I want to illustrate how far we sill have to go as a nation and society toward equal access to land and property by drawing a comparison between two events that occurred on Thursday: the acquittal of the occupiers of the Malheur Wildlife refuge [“Acquitted,” Page One, Oct. 28] and the use of force against the Standing Rock protesters [“Pepper spray, chaos at pipeline protest,” Page One, Oct. 28].
The Malheur group is fighting for reverting public lands to private control, while the Standing Rock group is protesting the impact of the use of neighboring private property on a whole community. The reaction by law enforcement to the groups has been stunning.
The Malheur group was widely seen in videos patrolling the refuge with weapons and the FBI was reticent to use force against them during their occupation. In North Dakota, the Morton County sheriff was quoted justifying the use of armored vehicles, pepper spray, billy clubs and concussion grenades saying that the protesters “had used dangerous tactics, including setting fires and using horses.”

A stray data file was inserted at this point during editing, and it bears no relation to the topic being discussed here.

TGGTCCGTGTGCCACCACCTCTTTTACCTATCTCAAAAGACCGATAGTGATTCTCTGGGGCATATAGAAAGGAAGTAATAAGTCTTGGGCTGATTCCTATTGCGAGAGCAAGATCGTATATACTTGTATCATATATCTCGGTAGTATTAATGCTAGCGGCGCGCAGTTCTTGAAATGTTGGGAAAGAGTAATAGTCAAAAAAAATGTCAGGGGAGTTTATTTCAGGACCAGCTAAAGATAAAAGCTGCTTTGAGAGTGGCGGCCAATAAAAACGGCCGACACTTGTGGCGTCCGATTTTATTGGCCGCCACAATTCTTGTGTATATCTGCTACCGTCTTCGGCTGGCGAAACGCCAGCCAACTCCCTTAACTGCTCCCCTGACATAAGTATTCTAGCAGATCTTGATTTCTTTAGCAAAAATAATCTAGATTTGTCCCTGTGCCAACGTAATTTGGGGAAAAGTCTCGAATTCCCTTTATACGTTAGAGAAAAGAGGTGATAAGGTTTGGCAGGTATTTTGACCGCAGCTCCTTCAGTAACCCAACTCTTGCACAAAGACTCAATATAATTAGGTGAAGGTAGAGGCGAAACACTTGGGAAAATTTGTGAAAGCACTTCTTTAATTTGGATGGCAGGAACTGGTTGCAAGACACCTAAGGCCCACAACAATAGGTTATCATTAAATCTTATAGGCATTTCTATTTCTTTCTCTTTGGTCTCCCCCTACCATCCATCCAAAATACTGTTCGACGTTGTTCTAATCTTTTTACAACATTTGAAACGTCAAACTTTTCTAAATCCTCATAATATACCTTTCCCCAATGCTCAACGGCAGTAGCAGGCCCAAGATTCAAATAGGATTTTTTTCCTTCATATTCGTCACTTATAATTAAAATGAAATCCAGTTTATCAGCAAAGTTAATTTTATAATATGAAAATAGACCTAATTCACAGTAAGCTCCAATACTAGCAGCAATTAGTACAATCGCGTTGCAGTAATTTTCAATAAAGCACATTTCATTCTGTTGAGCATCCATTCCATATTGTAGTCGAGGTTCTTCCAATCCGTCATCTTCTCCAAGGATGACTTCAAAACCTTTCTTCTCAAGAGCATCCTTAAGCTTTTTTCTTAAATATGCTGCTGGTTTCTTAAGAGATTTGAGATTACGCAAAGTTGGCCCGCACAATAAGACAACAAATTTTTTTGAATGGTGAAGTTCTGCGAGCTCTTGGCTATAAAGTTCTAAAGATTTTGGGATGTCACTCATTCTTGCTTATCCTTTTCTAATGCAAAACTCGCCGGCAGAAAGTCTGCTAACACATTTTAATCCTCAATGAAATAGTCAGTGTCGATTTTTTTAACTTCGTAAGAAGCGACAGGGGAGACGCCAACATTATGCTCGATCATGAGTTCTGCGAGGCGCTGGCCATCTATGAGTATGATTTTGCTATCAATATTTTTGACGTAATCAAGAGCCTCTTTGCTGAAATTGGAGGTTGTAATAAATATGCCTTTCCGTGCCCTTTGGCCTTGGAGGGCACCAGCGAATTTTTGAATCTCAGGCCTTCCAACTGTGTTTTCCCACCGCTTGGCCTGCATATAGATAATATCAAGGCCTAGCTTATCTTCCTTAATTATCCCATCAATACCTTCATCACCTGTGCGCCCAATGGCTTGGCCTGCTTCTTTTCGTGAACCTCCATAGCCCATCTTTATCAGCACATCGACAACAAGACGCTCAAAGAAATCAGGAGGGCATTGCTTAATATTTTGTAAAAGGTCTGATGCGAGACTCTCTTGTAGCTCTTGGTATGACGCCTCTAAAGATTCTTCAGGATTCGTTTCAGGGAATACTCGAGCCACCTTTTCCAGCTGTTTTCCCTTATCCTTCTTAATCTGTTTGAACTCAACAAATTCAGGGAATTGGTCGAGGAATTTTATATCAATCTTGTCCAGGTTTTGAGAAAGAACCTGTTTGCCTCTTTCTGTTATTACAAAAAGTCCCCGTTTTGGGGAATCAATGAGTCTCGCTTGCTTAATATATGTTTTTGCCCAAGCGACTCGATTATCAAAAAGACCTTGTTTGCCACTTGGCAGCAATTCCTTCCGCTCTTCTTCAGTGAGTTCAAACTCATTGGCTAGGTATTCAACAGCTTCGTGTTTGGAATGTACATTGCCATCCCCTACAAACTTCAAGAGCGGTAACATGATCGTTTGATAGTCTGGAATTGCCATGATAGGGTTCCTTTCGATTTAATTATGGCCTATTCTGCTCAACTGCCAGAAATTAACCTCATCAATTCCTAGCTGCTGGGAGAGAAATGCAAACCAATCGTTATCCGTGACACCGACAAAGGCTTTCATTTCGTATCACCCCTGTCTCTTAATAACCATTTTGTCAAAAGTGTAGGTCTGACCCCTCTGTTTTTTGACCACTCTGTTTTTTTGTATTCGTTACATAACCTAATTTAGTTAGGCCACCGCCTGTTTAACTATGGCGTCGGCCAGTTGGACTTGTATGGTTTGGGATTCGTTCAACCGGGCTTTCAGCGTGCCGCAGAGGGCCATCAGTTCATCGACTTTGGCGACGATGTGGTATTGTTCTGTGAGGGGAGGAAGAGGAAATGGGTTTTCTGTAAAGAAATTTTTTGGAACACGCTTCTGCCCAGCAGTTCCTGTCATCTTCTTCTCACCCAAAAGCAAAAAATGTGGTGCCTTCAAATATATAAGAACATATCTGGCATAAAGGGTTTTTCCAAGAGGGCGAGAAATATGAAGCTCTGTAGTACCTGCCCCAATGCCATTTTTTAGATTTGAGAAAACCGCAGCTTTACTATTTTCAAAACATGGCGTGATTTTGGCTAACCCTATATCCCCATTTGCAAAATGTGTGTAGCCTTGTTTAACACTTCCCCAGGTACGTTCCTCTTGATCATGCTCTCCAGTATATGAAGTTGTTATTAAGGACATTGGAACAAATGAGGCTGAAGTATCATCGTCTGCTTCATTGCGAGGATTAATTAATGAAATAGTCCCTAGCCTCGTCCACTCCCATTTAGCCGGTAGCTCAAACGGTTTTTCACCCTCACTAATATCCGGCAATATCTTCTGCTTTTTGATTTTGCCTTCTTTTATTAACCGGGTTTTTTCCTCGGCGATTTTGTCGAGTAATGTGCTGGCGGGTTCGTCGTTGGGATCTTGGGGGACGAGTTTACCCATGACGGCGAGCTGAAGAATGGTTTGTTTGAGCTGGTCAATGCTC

It is clear that our society still understands land use and ownership as a right of white individuals at the expense of the common good.
Katherine Nesse, Seattle